When I was younger, schools used to have contests about what you were most likely to be as an adult. And, if you were like me, based on your handwriting you were voted most likely to become a doctor or a teacher. that’s no longer going to fly in Washington – at least not for doctors. Docs have to either very clearly blockprint (write) their prescriptions, or print them out.
As the article notes, this puts pharmacists in an uncomfortable position of having to decide what’s legal and what isn’t. What if the doctor happened to have a nice, strict Catholic school education like my mother, and has the world’s most perfect cursive? What if, god help them, they blockprint like I do? Or they have some smudgy in between?
Of course, the easiest thing is to simply print the prescriptions out, which is precisely what my doctor has done for a few years now; they recently even switched to printing schedule 2 drugs on a specific type of paper. All my doc has to do is print, sign, and hand over. Granted, this probably does make it slightly easier to copy, but I suspect that pharmacists would notice if you suddenly needed an awful lot of a prescription painkiller you’d never taken before. (I know that whenever I get a new pharmacist at Hall Health, I have to go through the whole explaining my medical issues, just because of the medications I receive.)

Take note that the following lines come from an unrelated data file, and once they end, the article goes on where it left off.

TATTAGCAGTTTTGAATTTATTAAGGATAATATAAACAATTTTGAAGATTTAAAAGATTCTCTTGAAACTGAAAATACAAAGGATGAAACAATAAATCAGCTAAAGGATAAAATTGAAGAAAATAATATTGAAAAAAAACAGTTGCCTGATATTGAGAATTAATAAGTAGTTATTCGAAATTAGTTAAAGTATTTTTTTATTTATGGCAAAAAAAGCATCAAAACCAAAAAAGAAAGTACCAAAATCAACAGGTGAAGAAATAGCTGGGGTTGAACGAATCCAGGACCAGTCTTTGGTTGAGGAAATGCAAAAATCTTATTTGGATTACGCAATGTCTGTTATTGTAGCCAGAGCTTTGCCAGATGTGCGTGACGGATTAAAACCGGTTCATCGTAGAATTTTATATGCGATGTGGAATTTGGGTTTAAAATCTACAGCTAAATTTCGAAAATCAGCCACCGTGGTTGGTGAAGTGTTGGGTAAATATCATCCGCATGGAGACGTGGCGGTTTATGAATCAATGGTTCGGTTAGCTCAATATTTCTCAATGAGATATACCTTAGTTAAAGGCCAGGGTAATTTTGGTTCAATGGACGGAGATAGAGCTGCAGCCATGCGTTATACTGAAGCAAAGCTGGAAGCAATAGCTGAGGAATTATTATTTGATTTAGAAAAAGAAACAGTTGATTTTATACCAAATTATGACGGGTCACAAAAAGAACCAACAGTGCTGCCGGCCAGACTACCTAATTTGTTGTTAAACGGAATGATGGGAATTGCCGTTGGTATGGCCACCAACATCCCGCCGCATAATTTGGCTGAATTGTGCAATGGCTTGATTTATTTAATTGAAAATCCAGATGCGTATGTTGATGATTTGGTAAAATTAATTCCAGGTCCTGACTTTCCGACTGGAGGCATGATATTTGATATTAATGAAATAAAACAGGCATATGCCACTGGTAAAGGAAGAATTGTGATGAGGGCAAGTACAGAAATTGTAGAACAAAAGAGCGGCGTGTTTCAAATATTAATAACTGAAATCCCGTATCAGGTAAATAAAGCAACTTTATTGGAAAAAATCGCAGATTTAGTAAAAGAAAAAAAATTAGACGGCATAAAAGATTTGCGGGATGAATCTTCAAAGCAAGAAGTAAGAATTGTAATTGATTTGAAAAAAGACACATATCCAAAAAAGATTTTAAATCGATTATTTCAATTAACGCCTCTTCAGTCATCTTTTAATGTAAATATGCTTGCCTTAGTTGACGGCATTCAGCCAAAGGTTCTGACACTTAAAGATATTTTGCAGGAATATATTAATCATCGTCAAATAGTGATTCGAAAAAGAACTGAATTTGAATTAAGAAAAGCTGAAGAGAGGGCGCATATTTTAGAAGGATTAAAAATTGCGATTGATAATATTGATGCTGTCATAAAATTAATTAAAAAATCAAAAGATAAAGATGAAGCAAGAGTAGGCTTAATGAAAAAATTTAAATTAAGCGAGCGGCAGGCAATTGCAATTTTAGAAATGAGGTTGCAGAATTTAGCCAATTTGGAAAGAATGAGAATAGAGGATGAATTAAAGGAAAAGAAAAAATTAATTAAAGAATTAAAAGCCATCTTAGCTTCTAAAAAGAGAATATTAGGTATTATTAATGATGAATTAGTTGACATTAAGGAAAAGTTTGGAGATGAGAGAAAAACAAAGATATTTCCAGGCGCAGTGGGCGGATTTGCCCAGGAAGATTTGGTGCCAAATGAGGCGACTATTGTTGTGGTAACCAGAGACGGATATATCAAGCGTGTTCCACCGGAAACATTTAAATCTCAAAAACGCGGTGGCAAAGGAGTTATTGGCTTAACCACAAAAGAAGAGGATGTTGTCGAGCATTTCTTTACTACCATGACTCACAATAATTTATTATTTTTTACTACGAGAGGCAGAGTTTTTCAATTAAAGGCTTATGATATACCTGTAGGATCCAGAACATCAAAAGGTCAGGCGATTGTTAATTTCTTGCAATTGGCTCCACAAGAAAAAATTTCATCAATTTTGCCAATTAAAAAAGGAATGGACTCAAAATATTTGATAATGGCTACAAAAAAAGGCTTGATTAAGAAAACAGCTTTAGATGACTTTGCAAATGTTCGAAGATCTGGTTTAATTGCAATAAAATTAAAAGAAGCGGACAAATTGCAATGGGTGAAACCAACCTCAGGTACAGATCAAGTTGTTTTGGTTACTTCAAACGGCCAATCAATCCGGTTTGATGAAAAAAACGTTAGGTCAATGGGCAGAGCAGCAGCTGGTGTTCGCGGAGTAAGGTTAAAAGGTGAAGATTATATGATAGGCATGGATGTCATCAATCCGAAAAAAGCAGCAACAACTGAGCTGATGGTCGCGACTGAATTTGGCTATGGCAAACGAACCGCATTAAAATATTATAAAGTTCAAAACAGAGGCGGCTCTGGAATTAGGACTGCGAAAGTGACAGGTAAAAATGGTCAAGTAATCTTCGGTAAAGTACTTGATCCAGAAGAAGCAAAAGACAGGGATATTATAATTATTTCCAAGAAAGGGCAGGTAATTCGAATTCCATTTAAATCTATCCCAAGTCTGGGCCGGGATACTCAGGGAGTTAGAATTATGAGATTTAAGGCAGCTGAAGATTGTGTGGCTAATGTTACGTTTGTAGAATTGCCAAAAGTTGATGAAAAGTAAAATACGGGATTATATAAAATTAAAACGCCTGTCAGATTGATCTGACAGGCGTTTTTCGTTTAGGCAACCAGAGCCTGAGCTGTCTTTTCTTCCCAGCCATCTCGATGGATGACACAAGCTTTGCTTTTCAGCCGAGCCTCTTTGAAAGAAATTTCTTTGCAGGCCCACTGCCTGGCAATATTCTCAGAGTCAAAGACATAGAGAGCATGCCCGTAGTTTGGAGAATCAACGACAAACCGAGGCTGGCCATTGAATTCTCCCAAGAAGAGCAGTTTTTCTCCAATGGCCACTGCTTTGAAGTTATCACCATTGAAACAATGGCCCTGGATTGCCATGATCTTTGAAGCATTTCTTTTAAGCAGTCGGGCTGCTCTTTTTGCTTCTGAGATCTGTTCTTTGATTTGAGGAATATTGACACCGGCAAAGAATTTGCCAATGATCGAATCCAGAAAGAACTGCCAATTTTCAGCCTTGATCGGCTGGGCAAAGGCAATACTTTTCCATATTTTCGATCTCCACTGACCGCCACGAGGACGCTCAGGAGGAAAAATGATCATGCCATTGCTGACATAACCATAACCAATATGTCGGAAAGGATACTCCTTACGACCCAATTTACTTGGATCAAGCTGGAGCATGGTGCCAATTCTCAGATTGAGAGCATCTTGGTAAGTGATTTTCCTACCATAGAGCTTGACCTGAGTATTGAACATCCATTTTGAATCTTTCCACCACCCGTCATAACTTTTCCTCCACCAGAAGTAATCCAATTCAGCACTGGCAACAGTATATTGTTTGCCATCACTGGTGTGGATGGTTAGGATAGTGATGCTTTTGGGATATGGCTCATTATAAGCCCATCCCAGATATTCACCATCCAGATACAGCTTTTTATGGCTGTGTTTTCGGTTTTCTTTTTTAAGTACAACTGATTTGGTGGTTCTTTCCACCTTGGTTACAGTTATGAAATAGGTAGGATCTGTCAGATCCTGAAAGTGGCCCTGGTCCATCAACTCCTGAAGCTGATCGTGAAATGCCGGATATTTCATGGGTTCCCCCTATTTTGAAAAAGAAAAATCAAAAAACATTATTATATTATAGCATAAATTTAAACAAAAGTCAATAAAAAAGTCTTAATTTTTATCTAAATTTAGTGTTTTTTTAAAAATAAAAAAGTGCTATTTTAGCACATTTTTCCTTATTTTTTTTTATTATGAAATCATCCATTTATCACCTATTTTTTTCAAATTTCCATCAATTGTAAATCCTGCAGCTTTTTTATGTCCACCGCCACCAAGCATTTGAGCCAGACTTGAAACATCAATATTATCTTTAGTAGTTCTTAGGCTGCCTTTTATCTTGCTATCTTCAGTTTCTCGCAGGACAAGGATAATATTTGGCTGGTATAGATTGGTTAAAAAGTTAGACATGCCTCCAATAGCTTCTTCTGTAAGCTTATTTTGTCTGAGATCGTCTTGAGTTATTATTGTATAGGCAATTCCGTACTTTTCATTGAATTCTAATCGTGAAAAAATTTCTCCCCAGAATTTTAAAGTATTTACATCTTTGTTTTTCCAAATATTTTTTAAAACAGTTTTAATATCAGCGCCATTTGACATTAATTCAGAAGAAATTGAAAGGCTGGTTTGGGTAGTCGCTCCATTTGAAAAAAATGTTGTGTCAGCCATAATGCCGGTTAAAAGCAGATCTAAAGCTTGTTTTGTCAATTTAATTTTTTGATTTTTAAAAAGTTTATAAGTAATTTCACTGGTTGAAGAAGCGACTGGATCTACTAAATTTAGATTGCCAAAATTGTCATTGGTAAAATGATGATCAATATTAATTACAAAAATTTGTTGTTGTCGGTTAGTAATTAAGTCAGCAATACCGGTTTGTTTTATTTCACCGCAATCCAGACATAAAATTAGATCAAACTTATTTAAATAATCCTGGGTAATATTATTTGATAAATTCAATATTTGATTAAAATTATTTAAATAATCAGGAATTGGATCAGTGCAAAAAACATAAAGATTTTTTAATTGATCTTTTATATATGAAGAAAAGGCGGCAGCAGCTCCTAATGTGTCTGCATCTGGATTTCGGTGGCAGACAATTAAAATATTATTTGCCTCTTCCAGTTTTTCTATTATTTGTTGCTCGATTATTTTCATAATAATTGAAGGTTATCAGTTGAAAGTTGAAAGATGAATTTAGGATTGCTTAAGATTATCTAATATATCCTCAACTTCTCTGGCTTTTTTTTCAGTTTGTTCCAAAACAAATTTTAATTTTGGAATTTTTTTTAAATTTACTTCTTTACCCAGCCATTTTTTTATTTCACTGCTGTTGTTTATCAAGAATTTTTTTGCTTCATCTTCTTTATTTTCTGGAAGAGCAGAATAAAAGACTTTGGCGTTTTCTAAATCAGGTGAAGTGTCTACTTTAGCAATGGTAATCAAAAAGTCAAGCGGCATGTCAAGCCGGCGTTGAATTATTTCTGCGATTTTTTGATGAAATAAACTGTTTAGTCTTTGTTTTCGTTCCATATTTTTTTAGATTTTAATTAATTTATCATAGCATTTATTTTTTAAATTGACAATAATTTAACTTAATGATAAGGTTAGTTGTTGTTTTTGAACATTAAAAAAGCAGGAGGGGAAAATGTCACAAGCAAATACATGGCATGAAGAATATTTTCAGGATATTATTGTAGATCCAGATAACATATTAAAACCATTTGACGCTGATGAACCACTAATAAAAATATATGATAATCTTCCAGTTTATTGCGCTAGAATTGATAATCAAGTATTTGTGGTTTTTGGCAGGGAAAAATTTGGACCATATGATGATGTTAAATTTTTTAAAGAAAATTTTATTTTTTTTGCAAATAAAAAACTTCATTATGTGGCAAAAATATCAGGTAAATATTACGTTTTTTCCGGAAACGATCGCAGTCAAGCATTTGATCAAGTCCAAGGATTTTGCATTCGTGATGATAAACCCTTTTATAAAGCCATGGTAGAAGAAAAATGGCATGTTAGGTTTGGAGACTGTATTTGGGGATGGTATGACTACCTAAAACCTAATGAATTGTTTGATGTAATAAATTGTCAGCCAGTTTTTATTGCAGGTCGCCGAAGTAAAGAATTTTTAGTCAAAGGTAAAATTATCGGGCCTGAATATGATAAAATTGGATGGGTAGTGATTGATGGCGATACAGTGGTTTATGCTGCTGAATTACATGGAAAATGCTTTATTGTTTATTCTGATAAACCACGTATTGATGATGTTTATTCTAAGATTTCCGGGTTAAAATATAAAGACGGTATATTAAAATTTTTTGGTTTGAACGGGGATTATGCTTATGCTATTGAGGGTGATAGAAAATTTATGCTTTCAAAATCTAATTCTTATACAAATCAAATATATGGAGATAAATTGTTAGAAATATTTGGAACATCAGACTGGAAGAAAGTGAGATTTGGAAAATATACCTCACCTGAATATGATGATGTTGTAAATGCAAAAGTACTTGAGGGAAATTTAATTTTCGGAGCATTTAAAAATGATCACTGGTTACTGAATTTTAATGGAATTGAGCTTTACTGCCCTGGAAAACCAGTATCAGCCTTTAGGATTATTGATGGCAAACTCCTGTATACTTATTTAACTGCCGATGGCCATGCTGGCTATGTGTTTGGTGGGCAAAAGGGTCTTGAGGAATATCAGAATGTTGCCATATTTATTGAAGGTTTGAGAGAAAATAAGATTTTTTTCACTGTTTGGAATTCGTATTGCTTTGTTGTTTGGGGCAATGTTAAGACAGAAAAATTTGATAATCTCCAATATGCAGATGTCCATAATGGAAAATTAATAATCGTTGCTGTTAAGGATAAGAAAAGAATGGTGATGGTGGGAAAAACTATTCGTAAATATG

Overall, I think it’s a great move that should reduce patient death due to misfilled prescriptions. I just think it’d be best if they mandated a target date for all doc offices in the state to move to printed prescriptions – remove the ambiguity and necessity of the pharmacist playing cop. Because that’s not their job, either.